Kickstarter Cards with Carter: April 11th, 2018

April 11, 2018

Kickstarter Cards with Carter is our daily column about playing card Kickstarter campaigns. Remember, Kickstarter pledges are not pre-orders and results are not guaranteed. 

Welcome, gentle readers. In this bumper edition of Kickstarter Cards we tackle some of the weirdest and prettiest decks I’ve come across in my time here at GeniiOnline

Charlemagne: New Figures by Krishtofor (printed by Makwell)

Adolf (not that one) Iosifovich Charlemagne (not that one), for those of you who aren’t familiar with the artistic legacy of the great Russian Empire, was a notable Russian painter and the designer of the Satin Deck, which became the nation’s most popular playing cards

In 1862, Emperor Alexander II commissioned Charlemagne to produce a successor to the Satin Deck. The deck, a traditional Russian variant with aces or jokers, was never completed, and the great artist’s work on it never went beyond a series of sketches of the royals he dubbed “New Figures.” Now, some 155 years later, Estonian “creative brand” firm Krishtofor has done their best to finish Charlemagne’s work, putting their own artistic spin on his sketches and converting the deck to the modern, 52-card standard we’re all familiar with.  

And, yeah, it looks pretty good. The new royals are far more saturated than anything Charlemagne could have achieved with his watercolors and the card printing technology of the time, but are otherwise very faithful to his original designs. The background design is complex, but not overpowering, though the shields around the indices are a little bit overdone. The backs are beautiful too. They feature that ever-present enemy of good taste, gold foil, but matte printing on the standard variant ensures it’s not too obnoxious. The only real issue I have with the deck is the plastic sapphire on the front of the otherwise pleasant tuck box. It makes the package look less like a deck designed in the 1800’s and more like something you’d find for sale next to cans of energy drinks at a Magic the Gathering Tournament.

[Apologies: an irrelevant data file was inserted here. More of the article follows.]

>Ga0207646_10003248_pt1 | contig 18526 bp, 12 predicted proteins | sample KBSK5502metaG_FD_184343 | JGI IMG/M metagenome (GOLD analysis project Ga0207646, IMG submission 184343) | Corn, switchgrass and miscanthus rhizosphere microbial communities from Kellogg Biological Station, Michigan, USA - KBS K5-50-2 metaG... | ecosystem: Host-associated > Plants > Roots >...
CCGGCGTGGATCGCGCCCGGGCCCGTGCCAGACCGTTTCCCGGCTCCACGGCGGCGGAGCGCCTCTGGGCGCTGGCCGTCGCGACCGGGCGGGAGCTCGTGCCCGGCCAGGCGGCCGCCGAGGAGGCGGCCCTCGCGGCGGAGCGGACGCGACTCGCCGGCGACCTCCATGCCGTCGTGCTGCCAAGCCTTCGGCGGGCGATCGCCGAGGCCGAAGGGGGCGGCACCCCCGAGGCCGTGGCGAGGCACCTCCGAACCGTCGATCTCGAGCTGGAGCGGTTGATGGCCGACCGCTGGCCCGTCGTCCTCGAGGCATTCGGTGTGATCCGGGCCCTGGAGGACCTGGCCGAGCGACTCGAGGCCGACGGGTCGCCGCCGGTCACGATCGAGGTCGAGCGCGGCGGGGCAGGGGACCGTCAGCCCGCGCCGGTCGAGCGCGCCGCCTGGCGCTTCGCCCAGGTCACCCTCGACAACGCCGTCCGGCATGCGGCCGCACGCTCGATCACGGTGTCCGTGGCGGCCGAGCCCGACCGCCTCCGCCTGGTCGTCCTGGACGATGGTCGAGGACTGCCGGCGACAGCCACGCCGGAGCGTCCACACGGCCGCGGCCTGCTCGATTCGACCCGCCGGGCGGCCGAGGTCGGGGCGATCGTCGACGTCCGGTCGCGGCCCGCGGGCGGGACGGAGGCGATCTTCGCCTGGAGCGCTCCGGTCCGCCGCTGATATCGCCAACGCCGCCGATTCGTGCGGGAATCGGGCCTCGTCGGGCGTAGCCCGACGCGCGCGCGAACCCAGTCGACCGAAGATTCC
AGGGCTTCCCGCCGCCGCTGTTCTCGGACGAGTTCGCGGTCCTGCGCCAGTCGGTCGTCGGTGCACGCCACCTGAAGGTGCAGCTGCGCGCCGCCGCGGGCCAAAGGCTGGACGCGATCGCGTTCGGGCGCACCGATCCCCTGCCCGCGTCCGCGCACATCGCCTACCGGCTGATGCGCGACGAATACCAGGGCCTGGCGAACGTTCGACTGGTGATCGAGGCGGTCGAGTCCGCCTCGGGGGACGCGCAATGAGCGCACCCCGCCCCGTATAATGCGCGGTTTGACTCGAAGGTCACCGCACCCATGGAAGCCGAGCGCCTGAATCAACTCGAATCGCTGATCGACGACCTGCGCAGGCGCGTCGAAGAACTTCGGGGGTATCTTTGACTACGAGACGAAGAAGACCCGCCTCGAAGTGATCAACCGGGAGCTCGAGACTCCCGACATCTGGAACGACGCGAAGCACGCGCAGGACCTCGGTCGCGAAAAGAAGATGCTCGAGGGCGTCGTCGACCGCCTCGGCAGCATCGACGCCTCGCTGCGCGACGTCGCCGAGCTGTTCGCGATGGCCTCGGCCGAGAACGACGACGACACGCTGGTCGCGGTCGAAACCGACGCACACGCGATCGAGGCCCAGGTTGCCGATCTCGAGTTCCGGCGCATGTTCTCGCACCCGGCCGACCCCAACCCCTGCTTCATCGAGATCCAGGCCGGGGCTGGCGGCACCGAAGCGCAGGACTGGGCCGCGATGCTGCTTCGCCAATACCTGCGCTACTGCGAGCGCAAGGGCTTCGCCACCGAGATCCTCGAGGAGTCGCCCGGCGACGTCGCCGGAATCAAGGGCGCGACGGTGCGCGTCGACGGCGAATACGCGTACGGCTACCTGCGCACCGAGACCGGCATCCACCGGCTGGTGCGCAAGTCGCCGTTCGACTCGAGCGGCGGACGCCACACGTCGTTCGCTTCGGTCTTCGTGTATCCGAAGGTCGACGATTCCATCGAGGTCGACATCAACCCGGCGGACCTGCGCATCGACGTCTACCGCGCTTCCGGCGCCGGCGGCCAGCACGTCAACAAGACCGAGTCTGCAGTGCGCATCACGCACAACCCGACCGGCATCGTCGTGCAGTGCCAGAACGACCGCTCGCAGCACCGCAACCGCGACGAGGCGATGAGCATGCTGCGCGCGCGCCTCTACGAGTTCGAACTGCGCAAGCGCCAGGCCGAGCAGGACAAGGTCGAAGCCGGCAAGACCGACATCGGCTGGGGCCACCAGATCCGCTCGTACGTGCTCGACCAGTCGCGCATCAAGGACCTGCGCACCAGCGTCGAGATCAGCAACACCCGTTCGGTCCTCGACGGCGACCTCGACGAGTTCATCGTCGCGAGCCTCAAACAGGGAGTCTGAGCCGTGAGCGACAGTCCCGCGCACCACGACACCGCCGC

Charlemagne has already passed its $8,406 campaign goal. A deck will run you $17 plus shipping, with higher tiers offering fancy tins, coins, shiny gold foil, etc.

Side note: This Kickstarter campaign is a fantastic example of why you should hire a competent English speaker to at least check your copy. It’s very hard to take an advertisement seriously when it contains images like this. 

Voyagers by Visionalta 

Have you ever been so rad, so hip, so impossibly cutting edge that you’ve accidentally made a deck of drink coasters instead of playing cards? The people at Visionalta have. Their new Voyagers deck is so far beyond the current playing card paradigm that I’ve got no option but to end this segment here lest I be annihilated by a tidal wave of zeitgeist-pushing creativity. Oh, and they cost $28 a pop. 

Thorns and Roses by Steve Minty 

You can tell a lot about a person from which of the Bard’s plays they’re most partial to. I’m a fan of Twelfth Night myself, mostly because of all the rude jokes and cross-dressing. Graphic designer Steve Minty on the other hand, is very much about the murder/suicide tragedies if his twin decks Thorns and Roses are anything to go by.

Both the Roses and Thorns decks feature characters from Romeo & Juliet, Hamlet, King Lear, and Macbeth, who, spoiler warning, all die at some point during their respective plays. Roses shows the characters holding an item of significance, while Thorns depicts their predictably tragic deaths. The decks have similar but subtly different backs, aces, and numbers, with Thorns having darker colors and line work to match its more morbid theme. The royals are largely black and gold, with an occasional splash of white to highlight weapons and crowns. It’s all very nice. 

A standard deck of Roses or Thorns will run you $15 plus shipping with delivery expected in October. The limited edition decks, which feature a double foiled tuck, hand gilded cards and a signed and numbered label, cost $39 plus shipping. The campaign is already well past its $25,000 goal and will end on May 18th.


Galactic Destiny Cards – Red Eastern Castle of Turning by Space Station Plaza